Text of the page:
Infant deaths are again in the news, especially becoming a focus for Indiana government. Well, at least they claim it is on the forefront to address with law enforcement, family services, and health and medical professionals.
I often browse news releases on these types of cases because they pique my curiosity. Once a cop, always a cop.
Comments in social news feeds still, after all these years, continue to amaze me as to how many people still do not understand how a baby works in its environment. I know that statement sounds crass and depersonalized. Babies are probably what make all of us crumble with their cuteness.
1) SIDS (Sudden Infant Death Syndrome) does not exist. This was announced to the world in the early 2000's. Almost ALL deaths can be determined. Very few will have an undetermined status.
2) Parents and society are still uneducated which was supposed to be on the forefront of the CDC's agenda in 2005. Yet, years later, several states have high infant mortality rates, lack educational materials or service, and agencies still do not work together.
3) States with economic problems will suffer the highest rates.
How does the United States tackle this problem? I have some solutions. Yes, no one is listening. It is OK, I just like to share. It's a gift.
1)SIDS does not exist because there is no such thing as a mysterious phenomena or syndrome or disorder which zaps the life out of our infants. Manner of death (in consistent reporting requirements) can be determined:
I will give examples of each:
Natural: illness, disease
Accident: positional asphyxiation, re-breathing
Suicide: self-inflicted-not possible with infant (under 1 year of age) deaths
Undetermined: not enough information or evidence to make a conclusion
Pending: notification not yet entered or investigation not concluded
2)Educational awareness began with a big surge of public information and then the information waned off and is now included only through medical facilities, OB/BYN floors, and the Back to Sleep program.
The way an infant case was investigated was changed and reevaluated. This began with years of study in the 1980's and a wave of training in the 2000's. Many states have not jumped on this bandwagon and refuse to work with other agencies or refuse to adopt CDC's reporting method and investigation procedures.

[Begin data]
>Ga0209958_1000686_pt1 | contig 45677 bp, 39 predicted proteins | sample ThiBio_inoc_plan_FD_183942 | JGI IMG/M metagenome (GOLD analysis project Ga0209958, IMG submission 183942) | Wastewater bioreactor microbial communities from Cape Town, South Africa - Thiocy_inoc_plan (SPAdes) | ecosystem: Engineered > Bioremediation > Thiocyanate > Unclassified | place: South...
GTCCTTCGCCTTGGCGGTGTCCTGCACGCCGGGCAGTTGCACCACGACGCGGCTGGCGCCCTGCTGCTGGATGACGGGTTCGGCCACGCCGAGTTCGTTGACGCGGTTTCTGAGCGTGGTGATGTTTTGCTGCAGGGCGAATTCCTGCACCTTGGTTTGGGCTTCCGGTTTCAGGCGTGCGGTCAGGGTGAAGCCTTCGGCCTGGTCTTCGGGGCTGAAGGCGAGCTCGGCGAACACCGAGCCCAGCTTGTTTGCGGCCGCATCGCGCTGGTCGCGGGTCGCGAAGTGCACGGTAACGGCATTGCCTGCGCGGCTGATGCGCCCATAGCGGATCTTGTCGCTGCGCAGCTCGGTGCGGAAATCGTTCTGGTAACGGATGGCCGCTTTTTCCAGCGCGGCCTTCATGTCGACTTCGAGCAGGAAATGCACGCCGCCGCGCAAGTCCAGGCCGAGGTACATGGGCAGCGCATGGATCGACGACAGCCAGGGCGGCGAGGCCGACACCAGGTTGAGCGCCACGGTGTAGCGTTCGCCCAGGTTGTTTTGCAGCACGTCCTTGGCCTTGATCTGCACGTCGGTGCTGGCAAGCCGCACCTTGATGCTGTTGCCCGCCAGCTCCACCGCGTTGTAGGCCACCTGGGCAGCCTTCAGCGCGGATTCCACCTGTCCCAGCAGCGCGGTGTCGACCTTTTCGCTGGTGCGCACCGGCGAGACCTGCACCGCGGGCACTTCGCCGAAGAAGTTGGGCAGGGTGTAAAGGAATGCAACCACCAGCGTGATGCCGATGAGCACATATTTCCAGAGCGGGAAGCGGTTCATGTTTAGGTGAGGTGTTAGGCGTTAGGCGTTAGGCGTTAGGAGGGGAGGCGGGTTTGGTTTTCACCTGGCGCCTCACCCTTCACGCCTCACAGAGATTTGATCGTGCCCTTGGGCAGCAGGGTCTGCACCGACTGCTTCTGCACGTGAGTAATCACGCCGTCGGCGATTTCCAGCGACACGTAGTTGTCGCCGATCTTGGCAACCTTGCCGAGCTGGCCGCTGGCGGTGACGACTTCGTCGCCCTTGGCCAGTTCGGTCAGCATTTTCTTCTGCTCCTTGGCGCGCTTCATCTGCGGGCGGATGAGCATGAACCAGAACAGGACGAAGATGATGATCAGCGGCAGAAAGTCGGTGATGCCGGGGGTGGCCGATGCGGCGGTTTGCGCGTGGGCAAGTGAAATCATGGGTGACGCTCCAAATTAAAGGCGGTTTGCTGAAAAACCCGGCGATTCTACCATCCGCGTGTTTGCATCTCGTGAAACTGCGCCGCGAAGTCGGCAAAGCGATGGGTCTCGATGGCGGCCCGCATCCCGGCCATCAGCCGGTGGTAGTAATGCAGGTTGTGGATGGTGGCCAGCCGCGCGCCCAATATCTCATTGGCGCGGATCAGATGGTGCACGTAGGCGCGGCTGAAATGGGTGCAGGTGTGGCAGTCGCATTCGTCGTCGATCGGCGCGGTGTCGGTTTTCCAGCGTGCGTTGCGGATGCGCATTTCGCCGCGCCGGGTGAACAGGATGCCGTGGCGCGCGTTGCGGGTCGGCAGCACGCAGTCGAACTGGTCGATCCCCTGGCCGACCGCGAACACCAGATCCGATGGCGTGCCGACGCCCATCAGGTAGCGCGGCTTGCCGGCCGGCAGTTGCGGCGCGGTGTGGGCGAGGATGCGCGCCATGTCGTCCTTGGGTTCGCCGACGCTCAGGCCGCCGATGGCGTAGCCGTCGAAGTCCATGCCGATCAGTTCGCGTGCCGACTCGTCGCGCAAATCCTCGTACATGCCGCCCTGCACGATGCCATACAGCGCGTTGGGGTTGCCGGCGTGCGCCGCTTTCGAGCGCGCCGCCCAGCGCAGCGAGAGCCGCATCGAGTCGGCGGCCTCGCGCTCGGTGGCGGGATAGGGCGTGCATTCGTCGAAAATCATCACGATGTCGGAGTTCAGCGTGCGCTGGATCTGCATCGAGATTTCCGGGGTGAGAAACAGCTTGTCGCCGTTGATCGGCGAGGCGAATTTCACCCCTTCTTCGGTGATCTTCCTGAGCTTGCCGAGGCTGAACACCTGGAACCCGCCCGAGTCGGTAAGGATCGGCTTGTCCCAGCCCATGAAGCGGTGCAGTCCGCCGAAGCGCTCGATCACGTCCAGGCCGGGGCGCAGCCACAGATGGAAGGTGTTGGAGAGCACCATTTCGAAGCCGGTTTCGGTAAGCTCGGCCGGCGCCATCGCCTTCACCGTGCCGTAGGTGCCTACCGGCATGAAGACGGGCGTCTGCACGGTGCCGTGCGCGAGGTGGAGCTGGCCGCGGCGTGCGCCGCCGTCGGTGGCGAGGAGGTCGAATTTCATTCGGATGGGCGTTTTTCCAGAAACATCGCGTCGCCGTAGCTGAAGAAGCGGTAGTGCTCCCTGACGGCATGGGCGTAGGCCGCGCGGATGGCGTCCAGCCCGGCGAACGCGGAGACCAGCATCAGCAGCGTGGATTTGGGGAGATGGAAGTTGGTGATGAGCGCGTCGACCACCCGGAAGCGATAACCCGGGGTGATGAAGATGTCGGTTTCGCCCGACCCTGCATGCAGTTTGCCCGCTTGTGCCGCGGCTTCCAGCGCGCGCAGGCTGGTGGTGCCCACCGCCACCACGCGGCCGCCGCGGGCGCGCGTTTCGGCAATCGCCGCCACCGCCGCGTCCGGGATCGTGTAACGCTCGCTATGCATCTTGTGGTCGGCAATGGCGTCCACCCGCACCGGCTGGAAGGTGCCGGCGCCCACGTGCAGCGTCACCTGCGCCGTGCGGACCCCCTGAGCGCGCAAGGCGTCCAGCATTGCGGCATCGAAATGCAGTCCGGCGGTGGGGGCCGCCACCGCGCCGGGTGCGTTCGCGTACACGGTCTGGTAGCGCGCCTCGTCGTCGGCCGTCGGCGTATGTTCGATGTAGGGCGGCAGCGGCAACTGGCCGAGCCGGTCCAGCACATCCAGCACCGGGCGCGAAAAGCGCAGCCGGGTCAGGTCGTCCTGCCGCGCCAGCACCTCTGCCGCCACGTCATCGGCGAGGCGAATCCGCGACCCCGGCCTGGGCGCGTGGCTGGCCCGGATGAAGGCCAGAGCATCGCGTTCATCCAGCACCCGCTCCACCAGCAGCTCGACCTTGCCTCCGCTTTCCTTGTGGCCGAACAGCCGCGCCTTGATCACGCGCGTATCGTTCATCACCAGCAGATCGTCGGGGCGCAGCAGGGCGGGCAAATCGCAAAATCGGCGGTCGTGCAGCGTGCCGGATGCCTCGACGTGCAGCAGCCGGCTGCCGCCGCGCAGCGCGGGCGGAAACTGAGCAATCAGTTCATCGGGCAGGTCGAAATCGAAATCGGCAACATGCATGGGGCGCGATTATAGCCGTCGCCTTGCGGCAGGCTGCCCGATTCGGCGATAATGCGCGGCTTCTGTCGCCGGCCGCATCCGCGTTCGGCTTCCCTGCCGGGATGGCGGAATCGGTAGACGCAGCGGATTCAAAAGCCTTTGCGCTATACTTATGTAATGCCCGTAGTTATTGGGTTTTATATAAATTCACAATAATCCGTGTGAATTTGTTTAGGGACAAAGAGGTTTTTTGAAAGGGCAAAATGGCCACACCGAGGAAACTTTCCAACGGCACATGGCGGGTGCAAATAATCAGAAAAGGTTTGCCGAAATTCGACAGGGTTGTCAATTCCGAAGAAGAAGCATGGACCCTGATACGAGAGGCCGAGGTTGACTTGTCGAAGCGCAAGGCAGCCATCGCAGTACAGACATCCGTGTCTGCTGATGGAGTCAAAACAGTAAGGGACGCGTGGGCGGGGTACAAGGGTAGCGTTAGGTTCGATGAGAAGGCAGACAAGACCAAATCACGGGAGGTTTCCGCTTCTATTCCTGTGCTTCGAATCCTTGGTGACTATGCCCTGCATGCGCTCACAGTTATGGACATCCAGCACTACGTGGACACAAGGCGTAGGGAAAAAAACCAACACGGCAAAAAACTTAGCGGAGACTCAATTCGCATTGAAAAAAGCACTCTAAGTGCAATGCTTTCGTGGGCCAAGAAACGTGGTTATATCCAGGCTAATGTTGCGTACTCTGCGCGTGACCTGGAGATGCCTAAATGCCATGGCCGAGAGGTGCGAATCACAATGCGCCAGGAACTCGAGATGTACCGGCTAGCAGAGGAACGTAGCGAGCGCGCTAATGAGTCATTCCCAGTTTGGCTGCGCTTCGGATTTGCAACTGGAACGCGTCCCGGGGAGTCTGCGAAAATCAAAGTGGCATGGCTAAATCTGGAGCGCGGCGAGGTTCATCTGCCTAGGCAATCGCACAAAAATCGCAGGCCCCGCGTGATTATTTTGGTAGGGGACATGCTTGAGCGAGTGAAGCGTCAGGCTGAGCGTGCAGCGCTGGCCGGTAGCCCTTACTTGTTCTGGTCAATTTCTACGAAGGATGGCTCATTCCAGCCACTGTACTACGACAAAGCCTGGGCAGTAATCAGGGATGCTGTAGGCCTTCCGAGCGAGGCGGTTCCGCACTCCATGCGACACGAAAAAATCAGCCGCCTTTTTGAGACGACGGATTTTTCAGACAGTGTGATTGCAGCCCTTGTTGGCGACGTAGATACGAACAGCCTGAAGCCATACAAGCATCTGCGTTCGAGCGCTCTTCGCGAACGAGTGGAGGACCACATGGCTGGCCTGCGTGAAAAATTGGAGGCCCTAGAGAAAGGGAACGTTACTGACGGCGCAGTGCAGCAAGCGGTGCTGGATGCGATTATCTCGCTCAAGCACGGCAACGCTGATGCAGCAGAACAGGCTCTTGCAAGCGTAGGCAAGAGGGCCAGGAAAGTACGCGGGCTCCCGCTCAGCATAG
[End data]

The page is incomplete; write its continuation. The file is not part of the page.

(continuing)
Free training is available, but not sought.
Several law enforcement agencies have not adopted team investigation styles nor allowed for multi-jurisdictional investigations.
Investigation methods and reporting have not included the CDC SUIDI report form in infant death investigations.
Infant death is such a tragedy and often investigators do not know how to address it with parents.
Who likes to tell the parents a child's death was an accident and preventable? No one. So lets just call it "SIDS" and soften it all up. Yet, that does not help parents get answers nor does it let society prevent future deaths.
3) Economic hardships, multi-family cohabitation, and living environments all effect infant mortality. That is a scientific fact, not a guess. I could explain in more detail, but that would be lengthy.
Here are some things I still see...parents who are told cause and manner of death, put SIDS in the obituary because anything else is too hard to see in print. Even though I understand why they do this, it portrays SIDS as alive and scary. People still believe it exists because it is perpetuated. Perhaps, they should just say "passed unexpectedly." Friends and family will know what happened. No one can control those things but it is just an observation.
Public service information is slight to nil. I used to see commercials, news stories, etc. It's like it all dried up. This is something which isn't going to be fixed ever and if the numbers are going to drop, education is the key both to the public and law enforcement. Acceptance of medical assistance from the CDC is something investigators are going to have to embrace in order to reverse the problems, or at least lessen them. Communities need to come together to educate each other. It takes a village.